Monday, February 1, 2010

Kitchen Countertops

Today we had the countertop installer come to do the final measurements so our new kitchen countertops can be installed. I’m very excited for this phase to be completed - once this happens we just have flooring and a few other small pieces to finish before the project is complete!

We decided to go with Quartz for our countertop. There are MANY choices out there today when it comes to kitchen counter surfaces. Here are some highlights for some of the more popular high-end choices:


Engineered Stone – Quartz
This relatively new countertop material is a composite of rock aggregate (makes up 90% of its mass), resin and pigments. Engineered stone is sold under brand names called Silestone, for example and will commonly be referred to as quartz. Available in dozens of colors, it is non-porous and scratch-resistant. Because these stones do not contain fissures or veins, the strength of a slab may be more consistent throughout than that of natural stone. This consistency also makes seams easy to match.

quartz countertop

Pros - Easy to maintain; resistant to stains, heat, scratches, and acid. Sealing is generally not required. Color is consistent throughout so scratches are less noticeable than with other materials. The most durable of all countertop materials.

Cons - Expensive; less natural looking than marble or granite.

 

Granite
A popular countertop choice because of its appearance and durability, granite is siliceous stone made from an extremely hard volcanic rock. It is available in a range of colors and is often flecked with bits of minerals that produce a salt-and-pepper look. There are two types: consistent; which has the same pattern throughout, and variegated; which has veins.

granite countertop Pros - heat resistant, beautifully colored, each slab of granite is unique; good surface for working with pastry dough, since it doesn't conduct heat.

Cons - Expensive; requires regular maintenance, including periodic sealing, stains; can crack; can be tough on dishes and glassware; variegated granite pieces are hard to match.

 

Marble
Marble countertops are beautiful but because it is a calcareous stone, marble is softer and more porous than granite. Its permeability makes it susceptible to scratches, chips, and stains and its lustre can be dulled if not properly cared for. Many homeowners choose to confine it to an island or baking center.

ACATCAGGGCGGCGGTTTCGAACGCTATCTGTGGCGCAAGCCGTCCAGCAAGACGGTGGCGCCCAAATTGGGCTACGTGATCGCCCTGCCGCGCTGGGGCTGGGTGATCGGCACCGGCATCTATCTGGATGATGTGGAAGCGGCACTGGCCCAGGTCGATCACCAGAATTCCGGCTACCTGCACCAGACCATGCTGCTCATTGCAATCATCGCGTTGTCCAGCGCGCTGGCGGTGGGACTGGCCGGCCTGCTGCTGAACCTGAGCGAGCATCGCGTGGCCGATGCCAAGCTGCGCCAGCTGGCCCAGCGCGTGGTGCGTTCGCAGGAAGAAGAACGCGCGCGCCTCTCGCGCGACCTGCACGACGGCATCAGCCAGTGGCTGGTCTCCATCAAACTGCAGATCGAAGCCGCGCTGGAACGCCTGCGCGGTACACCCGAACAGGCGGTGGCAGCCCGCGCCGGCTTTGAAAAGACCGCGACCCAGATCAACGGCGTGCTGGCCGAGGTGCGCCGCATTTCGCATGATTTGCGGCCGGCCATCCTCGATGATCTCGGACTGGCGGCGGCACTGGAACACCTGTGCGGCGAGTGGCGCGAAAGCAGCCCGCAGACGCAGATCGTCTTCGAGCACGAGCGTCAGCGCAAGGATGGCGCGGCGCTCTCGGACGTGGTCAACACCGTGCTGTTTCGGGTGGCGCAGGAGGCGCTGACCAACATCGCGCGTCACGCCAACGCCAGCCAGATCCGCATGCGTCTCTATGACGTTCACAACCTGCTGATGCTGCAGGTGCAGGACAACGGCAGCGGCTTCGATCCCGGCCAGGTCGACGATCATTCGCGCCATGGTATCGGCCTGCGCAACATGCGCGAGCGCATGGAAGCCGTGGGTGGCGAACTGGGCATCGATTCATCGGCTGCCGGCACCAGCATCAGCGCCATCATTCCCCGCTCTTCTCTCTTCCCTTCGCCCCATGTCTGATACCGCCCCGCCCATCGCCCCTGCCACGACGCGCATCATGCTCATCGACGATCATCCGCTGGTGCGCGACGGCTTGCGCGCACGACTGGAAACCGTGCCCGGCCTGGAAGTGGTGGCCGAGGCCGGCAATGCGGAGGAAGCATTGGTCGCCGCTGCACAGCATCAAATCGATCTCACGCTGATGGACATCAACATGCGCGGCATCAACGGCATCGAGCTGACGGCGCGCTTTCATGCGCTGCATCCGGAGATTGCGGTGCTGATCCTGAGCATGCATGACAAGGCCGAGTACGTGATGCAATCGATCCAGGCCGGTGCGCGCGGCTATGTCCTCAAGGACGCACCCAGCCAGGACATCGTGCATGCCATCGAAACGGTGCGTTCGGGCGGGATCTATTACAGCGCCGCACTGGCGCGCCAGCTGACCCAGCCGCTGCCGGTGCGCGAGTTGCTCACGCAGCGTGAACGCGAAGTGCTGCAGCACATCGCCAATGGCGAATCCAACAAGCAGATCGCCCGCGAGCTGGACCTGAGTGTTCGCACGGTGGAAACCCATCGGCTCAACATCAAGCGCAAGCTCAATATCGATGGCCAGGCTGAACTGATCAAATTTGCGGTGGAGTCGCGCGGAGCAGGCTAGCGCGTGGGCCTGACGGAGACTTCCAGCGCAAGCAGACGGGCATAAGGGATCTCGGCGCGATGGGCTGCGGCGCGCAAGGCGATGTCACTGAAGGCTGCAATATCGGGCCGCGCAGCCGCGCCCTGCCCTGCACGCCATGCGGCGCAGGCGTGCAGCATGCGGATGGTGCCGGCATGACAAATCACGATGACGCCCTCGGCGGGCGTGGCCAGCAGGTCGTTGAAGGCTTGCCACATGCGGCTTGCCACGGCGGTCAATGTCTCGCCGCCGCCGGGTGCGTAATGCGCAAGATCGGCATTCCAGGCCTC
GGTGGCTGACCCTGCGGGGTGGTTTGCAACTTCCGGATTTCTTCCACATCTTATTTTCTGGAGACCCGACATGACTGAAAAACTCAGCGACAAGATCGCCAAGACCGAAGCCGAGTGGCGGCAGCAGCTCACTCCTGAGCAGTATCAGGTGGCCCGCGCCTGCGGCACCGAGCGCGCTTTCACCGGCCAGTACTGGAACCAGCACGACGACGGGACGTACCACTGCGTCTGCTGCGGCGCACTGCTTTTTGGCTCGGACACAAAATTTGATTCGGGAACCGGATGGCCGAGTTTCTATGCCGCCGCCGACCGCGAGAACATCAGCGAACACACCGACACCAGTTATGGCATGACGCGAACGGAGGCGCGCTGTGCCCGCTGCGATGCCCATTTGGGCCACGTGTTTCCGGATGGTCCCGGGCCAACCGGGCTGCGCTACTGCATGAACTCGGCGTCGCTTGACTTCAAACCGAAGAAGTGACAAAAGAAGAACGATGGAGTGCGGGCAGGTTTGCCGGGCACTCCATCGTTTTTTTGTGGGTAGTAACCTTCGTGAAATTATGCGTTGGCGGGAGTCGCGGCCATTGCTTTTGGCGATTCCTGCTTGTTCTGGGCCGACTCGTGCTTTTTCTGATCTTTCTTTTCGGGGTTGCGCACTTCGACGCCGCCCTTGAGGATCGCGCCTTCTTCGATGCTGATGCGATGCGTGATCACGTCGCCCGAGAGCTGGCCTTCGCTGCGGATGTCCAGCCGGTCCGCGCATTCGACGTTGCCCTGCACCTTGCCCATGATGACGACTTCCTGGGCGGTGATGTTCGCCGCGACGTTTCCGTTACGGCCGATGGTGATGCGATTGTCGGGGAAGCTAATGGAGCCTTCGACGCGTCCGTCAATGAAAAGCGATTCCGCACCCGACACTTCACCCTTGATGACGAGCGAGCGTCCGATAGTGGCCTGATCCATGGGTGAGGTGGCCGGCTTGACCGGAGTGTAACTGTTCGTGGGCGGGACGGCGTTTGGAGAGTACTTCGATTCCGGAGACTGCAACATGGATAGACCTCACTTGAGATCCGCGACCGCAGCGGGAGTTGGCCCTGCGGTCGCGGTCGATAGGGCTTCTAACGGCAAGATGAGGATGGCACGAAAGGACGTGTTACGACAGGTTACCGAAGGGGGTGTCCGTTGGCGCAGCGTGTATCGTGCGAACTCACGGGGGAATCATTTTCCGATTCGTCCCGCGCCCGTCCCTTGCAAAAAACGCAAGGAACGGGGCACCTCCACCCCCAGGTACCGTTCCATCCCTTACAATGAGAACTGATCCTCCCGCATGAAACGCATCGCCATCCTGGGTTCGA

Marble CountertopPros - holds up well to heat; beautiful and luxurious; ideal for rolling out dough since it doesn't conduct heat.

Cons - Expensive; must be sealed to protect it from stains; requires regular maintenance; very soft so it scratches easily; Can be tough on dishes and glassware.

 

Concrete
To create countertops, concrete is mixed with pigment, then poured into molds on-site, or pre-cast in a workshop. After it is troweled smooth, it takes several days to dry and harden. It must then be sealed to guard against stains. Concrete counters can be as thick as desired, although anything more than four inches could strain supporting cabinets and floors.

concrete-countertopsPros - heat and scratch resistant; can be tinted in a wide range of colors; can be molded into different shapes to accommodate integral sinks, drain boards, and decorative edging.

Cons - Expensive and very heavy; cracking is common so make sure you hire a professional to pour. Very porous so it stains unless not sealed very well. Tough on dishes and glassware.

1 comment:

Kenneth said...

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I realize that you are home decor-modern design connoisseur :) I'd like to hear your opinion/feedback on our products. Also,

it'd be swell if you can place our tulip table on your blog.

Thank you,

Nancy